3.1. Numerical Simulation Approach
Fu and DeWolf [36] developed a nonlinear dynamic finite element (FE) analysis to assess the changes of frequencies in a two-span skewed composite bridge due to the partially restrained bearings. The FE model was based on use of beam elements for the girders and diaphragms and shell elements for the slab. The field data in the unrestrained state was used to calibrate the FE model to account for the nonlinear cracking behavior in the slab and diaphragm interaction. The FE model was then modified to account for changes in the vibrational behavior due to the eccentrically applied bearing forces, which occurred when the bearings were partially restrained in colder weather. With this analysis, it was confirmed that the variations of boundary conditions due to temperature fluctuation cause a change in the natural frequencies.
Macdonald and Daniell [37] established a detailed FE model for a cable-stayed bridge with a main span of 456 m. The reinforced concrete (RC) slab of the deck was modeled with four shell elements and the longitudinal girder was modeled with beam elements. The transverse trusses and cable anchorage beams were represented by beam elements. The bearings were modeled as fixed in all translational directions, whilst being free to rotate. Modal analyses were performed on the FE model for two different temperature conditions. The first condition was a uniform temperature change of 5°C to the whole structure, and the second was a temperature differential of +10°C for the top of the deck compared to the rest of the structure. It was found that, for both conditions, the natural frequencies of about one third of the modes shifted by up to ±0.2%, while there was no noticeable change in the others. This analysis indicated that the modal parameters of the bridge are not influenced significantly by normal temperature changes, which is a little bit different with the following outcomes.
Xu and Wu [38] implemented a systemic investigation about the frequency and mode shape curvature variations of a cable-stayed concrete box girder bridge caused by uniform temperature changes and nonuniform temperature changes through three-dimensional FE analysis. The FE model employs beam elements, link elements, contact elements, spring elements, and mass elements. Three factors including the size thermal effect induced by material thermal expansion coefficient, the change of elastic modulus of concrete, and the cables sag induced by cable gravity were considered. The results showed that the variation behavior of frequency and mode shape curvature caused by nonuniform temperature change is similar to those caused by uniform temperature change. The maximum variation ratio of frequency could be 2% as uniform temperature increases from −20 to +40°C. The effect of temperature on frequencies corresponding to bending mode type is more obvious, especially for the vertical bending mode. Changes of mode shape curvature due to ambient temperature variations usually happen at the midspan and one-fourth span of the central span, the midspan of the side span, and in supports in the cable-stayed bridge. The corresponding variation ratio is approximately 1–8%.
In order to outline the temperature effect, an FE model of bridge deck was developed by Balmès et al. [39]. The whole bridge span is modeled using 9600 standard 8-node isoparametric volume elements and 13,668 nodes. The temperature variations were modeled using a uniform temperature elevation. It was found that the first frequency increases while the temperature decreases. Miao et al. [40] analyzed the dynamic characteristics of a three-tower and two-span suspension steel-box girder bridge at different global temperatures by spatial FE method. This bridge is the first multitower suspension bridge whose span exceeds 1000 m in the world. An equivalent cable force method was proposed to simulate temperature effects, and the effects of environmental temperature on dynamic characteristics of the bridge were studied. The result revealed that the effects of temperature cannot be neglected in dynamic analysis of suspension bridges. The relationship between temperature and frequency is negative.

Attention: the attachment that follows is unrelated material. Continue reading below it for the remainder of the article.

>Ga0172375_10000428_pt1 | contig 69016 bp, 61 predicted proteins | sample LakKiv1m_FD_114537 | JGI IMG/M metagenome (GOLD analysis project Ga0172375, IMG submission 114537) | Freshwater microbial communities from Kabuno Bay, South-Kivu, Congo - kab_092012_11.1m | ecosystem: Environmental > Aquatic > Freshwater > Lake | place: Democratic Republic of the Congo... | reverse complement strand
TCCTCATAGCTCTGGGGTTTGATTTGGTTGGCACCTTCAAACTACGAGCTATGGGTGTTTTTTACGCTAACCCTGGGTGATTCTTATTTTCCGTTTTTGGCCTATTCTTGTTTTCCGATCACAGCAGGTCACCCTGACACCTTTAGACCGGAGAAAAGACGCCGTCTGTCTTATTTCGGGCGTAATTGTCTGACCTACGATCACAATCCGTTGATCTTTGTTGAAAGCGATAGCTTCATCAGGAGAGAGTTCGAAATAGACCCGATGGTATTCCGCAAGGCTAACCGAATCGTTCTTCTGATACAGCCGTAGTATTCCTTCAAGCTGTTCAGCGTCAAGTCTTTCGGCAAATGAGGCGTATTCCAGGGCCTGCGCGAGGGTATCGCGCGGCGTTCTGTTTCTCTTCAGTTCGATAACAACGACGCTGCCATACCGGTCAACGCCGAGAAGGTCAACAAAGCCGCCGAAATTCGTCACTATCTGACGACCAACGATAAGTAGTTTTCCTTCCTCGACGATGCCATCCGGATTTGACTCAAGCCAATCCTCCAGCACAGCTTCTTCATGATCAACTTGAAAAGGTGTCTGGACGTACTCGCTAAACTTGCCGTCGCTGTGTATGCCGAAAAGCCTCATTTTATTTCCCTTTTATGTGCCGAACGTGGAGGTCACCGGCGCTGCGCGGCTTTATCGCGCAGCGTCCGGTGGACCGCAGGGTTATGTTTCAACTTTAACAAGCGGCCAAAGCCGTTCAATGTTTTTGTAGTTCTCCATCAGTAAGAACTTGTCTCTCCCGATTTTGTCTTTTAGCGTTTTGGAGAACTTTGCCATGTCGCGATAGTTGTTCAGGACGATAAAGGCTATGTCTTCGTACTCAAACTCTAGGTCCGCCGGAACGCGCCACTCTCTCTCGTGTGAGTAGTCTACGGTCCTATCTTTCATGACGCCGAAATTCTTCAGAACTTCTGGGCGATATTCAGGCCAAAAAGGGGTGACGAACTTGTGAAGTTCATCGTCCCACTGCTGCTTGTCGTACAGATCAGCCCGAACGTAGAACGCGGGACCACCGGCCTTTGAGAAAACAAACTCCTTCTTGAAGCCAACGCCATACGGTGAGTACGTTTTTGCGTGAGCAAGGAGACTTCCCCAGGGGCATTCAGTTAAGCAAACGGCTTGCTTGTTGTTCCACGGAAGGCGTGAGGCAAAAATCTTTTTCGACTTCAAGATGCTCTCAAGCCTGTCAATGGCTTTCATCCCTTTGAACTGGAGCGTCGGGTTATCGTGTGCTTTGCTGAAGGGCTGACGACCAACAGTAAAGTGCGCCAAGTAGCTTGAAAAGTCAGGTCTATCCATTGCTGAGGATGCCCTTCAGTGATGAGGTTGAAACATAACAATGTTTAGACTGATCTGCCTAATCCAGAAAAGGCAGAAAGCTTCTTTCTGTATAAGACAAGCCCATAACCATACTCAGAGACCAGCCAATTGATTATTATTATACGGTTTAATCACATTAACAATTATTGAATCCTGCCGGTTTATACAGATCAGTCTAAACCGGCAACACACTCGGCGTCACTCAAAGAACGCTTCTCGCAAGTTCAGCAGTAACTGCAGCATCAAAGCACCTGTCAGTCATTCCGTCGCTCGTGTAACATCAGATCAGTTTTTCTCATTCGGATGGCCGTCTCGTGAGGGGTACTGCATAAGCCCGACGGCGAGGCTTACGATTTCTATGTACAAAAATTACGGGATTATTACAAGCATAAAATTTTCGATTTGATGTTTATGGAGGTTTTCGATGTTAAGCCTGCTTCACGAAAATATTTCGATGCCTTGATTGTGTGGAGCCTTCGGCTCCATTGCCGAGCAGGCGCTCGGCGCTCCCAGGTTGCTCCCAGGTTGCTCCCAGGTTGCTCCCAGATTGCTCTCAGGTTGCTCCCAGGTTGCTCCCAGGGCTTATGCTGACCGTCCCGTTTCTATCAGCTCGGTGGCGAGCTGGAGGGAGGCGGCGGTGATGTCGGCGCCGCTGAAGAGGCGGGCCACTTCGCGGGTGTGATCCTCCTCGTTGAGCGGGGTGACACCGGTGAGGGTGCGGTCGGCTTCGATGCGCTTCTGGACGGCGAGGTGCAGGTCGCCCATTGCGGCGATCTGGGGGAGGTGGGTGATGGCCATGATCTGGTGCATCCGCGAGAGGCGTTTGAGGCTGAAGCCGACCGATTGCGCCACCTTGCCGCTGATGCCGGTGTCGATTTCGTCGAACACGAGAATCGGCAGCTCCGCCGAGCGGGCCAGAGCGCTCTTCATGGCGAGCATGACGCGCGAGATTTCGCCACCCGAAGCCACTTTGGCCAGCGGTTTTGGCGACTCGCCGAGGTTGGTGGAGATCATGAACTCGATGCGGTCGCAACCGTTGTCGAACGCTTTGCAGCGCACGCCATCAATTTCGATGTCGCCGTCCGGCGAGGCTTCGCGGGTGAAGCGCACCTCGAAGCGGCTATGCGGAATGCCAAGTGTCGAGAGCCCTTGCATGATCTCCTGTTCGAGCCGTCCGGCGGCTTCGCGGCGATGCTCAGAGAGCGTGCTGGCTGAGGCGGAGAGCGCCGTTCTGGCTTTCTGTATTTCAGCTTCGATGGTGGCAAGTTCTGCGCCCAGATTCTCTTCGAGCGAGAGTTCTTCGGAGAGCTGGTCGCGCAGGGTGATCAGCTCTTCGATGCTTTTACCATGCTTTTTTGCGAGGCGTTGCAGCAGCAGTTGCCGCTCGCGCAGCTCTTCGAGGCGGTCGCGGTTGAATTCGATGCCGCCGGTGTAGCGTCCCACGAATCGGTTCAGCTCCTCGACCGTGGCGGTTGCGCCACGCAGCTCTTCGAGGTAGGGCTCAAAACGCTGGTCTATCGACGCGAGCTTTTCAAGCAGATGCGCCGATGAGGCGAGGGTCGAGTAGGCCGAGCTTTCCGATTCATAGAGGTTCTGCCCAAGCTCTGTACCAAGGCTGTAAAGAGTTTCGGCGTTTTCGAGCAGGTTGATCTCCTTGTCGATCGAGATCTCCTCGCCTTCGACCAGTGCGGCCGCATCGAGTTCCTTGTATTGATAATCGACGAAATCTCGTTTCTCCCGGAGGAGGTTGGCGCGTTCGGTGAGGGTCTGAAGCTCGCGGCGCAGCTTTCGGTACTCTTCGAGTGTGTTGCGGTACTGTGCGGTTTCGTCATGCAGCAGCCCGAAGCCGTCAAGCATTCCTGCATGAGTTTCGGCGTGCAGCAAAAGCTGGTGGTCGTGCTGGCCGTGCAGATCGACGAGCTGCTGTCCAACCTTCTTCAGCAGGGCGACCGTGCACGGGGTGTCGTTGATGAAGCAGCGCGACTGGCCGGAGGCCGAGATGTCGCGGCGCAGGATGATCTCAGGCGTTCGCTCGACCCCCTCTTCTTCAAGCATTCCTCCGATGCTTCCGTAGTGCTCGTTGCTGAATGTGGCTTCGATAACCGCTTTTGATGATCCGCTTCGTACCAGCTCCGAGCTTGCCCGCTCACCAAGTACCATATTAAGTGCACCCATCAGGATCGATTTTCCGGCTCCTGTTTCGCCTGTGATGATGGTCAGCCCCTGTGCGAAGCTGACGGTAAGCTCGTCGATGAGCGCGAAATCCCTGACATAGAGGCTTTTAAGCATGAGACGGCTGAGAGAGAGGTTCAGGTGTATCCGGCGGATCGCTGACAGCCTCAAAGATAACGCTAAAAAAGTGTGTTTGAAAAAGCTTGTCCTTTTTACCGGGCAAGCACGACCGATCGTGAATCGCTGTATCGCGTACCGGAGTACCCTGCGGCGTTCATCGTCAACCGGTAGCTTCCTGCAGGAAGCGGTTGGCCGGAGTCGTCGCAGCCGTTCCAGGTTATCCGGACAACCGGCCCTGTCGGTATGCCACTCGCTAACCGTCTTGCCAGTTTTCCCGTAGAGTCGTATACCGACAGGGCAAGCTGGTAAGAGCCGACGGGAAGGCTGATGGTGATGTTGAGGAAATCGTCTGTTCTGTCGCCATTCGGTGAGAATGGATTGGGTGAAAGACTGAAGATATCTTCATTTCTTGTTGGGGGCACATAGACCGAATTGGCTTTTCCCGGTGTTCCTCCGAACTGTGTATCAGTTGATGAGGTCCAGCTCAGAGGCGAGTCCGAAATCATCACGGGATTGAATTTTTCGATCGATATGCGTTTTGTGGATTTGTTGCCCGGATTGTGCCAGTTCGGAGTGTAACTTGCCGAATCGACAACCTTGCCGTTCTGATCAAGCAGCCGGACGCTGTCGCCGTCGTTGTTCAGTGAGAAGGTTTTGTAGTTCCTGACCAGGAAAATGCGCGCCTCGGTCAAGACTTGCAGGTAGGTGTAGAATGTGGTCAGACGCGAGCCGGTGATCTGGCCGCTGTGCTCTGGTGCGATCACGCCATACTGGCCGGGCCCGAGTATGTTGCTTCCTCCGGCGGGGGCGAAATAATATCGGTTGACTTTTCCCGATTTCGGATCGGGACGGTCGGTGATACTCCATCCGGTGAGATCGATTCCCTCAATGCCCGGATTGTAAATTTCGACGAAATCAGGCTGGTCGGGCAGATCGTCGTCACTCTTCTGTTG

As the temperature of an entire structure is generally nonuniformly distributed, using the air temperature or surface temperatures alone may not sufficiently capture the relation between the bridge vibration properties and temperatures. Xia et al. [28] proposed a new approach to investigate the variation of bridge vibration characteristics with respect to structural temperatures. In contrast to the conventional studies that use air temperature or temperatures at a few points of the structure, this study aims to obtain the thermal distribution of the entire structure from the thermodynamic models. As the material mechanical properties are temperature dependent, the structure was regarded as a composite structure consisting of elements with different Young’s module. At first, an FE model was established to conduct a transient thermal analysis and estimate the temperature distribution of the slab. And then, the temperature data at all components and thermal properties of the material were inputted to the model to calculate the frequencies. Consequently, the relation between the frequencies and the temperature at the whole structure was established. A simply supported RC slab model was constructed and used as a proof-of-concept example. The outcomes of this study verified that the frequencies are global properties and are associated with the temperature distribution of the entire structure. Therefore, consideration of the temperature distribution of a whole structure will lead to more accurate results of the temperature effect on the vibration properties of the structure.